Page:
Edwards files bill to remove gray wolf from endangered species list, allowing hunting
In the last day before Congress left for August recess, U.S. Rep. Chet Edwards, D-Waco, filed legislation that would remove the gray wolf from federal threatened and endangered species lists in the United States.
Protection of gray wolves under the Endangered Species Act has for years been a hot-button issue, pitting farmers, ranchers and hunters against environmentalists.
The agricultural and hunting groups argue wolf populations have rebounded from their low numbers in the 1970s, when the animal was close to extinction.
Both the Bush and Obama administrations have sought rules changes delisting wolves and allowing for state management and hunting seasons for the animals in parts of the country.
Environmental groups strongly disagree on scientific grounds and have challenged both administrations in court.
“I am a hunter, and several fellow hunters have approached me about the gray wolf devastating livestock and elk in parts of the United States where many Texans hunt,” Edwards said in a statement.
“The gray wolf population is once again healthy and abundant in many parts of the country, and we have an obligation to support our farmers and ranchers and help them to protect livestock from the threat of growing populations of the gray wolf.”
Environmental groups, including Defenders of Wildlife and the Center for Biological Diversity, have argued that the wolves are still in a precarious situation and said Edwards’ bill would put the species in peril.
The National Farm Bureau, concerned with the safety of livestock, has long supported efforts to take gray wolves off protected lists.
Texas Farm Bureau legislative director Steve Pringle said his organization didn’t ask Edwards to file the bill but that “we will support it.”
Guessing at Edwards’ motivation for sponsoring the legislation, Pringle noted that on the day before Edwards filed his bill, a U.S. District Judge in Missoula, Mont., ruled against a partial delisting by the U.S. Fish & Wildlife Service of wolves in certain parts of the country.
The delisting would have allowed for hunting seasons in Idaho, Montana, eastern Oregon, eastern Washington and northern Utah.
That decision was protested by both farming and hunting groups.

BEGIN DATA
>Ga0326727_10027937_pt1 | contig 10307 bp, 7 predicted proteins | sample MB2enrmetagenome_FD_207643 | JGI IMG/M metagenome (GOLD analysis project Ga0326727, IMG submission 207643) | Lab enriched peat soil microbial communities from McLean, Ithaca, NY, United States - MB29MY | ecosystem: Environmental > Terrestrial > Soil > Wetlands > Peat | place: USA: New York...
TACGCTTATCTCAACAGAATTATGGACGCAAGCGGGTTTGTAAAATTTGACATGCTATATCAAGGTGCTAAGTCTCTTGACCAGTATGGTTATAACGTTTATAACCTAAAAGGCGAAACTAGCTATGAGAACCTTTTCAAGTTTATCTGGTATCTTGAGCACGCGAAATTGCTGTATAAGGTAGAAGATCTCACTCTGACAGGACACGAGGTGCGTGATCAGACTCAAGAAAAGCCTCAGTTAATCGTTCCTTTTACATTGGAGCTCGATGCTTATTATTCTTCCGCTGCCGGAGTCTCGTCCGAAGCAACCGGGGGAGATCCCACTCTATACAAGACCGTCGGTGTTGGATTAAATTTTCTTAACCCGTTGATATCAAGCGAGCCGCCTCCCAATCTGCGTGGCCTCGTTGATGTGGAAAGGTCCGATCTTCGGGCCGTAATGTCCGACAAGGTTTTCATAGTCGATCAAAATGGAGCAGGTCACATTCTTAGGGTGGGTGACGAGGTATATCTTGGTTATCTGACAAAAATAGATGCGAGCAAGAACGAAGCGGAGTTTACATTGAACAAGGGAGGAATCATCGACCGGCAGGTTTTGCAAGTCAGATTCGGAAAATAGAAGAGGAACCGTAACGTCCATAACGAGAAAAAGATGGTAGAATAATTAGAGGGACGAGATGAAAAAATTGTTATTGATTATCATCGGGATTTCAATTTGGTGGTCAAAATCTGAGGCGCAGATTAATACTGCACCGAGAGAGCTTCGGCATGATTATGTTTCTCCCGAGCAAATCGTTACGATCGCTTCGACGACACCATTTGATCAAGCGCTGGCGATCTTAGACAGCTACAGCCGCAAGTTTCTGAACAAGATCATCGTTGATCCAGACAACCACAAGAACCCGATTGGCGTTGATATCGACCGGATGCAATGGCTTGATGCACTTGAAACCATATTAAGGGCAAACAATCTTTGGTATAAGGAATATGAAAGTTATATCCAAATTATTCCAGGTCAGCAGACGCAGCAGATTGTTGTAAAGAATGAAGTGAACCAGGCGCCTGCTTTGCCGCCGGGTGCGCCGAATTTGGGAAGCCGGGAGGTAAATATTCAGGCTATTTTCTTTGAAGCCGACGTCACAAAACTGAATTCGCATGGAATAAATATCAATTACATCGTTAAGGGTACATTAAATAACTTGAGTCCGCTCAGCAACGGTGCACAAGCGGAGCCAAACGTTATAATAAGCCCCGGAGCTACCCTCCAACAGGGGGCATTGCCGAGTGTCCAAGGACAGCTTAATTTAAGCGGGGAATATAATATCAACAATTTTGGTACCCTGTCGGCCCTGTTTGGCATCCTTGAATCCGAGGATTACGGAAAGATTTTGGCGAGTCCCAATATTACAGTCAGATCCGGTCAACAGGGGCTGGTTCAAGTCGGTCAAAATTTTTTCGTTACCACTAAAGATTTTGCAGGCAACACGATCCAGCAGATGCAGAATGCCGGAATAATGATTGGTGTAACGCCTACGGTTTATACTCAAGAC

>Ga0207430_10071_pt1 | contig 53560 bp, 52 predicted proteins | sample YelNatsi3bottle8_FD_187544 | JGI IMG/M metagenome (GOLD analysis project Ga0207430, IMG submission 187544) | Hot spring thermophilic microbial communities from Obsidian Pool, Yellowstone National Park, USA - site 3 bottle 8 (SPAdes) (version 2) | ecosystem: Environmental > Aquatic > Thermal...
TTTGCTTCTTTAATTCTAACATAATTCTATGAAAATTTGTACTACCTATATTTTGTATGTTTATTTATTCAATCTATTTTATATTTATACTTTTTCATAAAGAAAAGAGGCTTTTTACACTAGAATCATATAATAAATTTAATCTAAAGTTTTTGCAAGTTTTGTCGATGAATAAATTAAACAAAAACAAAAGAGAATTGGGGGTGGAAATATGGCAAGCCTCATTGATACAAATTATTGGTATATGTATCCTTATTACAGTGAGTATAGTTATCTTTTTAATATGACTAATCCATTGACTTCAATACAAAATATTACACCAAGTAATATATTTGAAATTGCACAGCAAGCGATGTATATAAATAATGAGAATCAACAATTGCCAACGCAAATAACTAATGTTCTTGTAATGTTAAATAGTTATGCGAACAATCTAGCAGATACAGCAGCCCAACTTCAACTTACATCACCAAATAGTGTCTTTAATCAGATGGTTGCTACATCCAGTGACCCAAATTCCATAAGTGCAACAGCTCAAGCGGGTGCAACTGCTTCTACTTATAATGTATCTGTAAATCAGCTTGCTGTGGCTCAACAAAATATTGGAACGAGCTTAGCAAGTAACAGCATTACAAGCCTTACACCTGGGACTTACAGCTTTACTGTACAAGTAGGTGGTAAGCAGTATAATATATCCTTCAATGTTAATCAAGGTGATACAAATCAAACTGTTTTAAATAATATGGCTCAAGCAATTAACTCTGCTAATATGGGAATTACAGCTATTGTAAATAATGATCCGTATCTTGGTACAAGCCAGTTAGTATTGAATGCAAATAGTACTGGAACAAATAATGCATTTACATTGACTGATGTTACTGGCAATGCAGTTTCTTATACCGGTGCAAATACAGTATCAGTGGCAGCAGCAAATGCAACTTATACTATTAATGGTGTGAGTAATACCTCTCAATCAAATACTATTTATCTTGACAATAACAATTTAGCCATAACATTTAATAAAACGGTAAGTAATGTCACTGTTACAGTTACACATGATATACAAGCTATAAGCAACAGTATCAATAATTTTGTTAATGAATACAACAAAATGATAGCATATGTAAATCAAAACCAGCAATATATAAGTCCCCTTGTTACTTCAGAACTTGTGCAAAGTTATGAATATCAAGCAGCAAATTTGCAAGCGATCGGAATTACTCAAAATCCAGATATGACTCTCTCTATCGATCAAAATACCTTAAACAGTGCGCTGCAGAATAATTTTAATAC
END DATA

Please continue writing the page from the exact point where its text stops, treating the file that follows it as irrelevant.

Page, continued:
Bill Snape, senior counsel for the Center for Biological Diversity, said he didn’t think Edwards’ bill was likely to pass for a number of reasons, including the lateness in the congressional session and the fact that similar bills have failed in the past.
“This is clearly a chest-beating exercise, which is his right,” Snape said. “It’s called red-meat, macho politics.”
Storing Web user data
Edwards also sponsored on the same day a bill requiring Internet service providers, or ISPs, as well as online service providers, such as Yahoo! and YouTube, to store data connected to the identity of users for at least two years.
Law enforcement authorities frequently use such data after obtaining subpoenas or search warrants while investigating sexual predators preying on children but sometimes are hampered by short data retention requirements, Edwards said in a news release.
“Although we have made strides to protect our children from predators, there is still an absence of any uniform, industrywide, minimum practice to retain this data, so Internet child predators can effectively hide behind temporary IP addresses that are too quickly discarded by companies,” Edwards said in the release.
He also said costs of data storage have dropped.
Edwards said he co-wrote the legislation with Rep. Dan Lungren, R-Calif., who is listed as a co-sponsor. Rep. Ciro Rodriguez, D-Texas, and Rep. Lamar Smith, R-Texas, also are co-sponsors.
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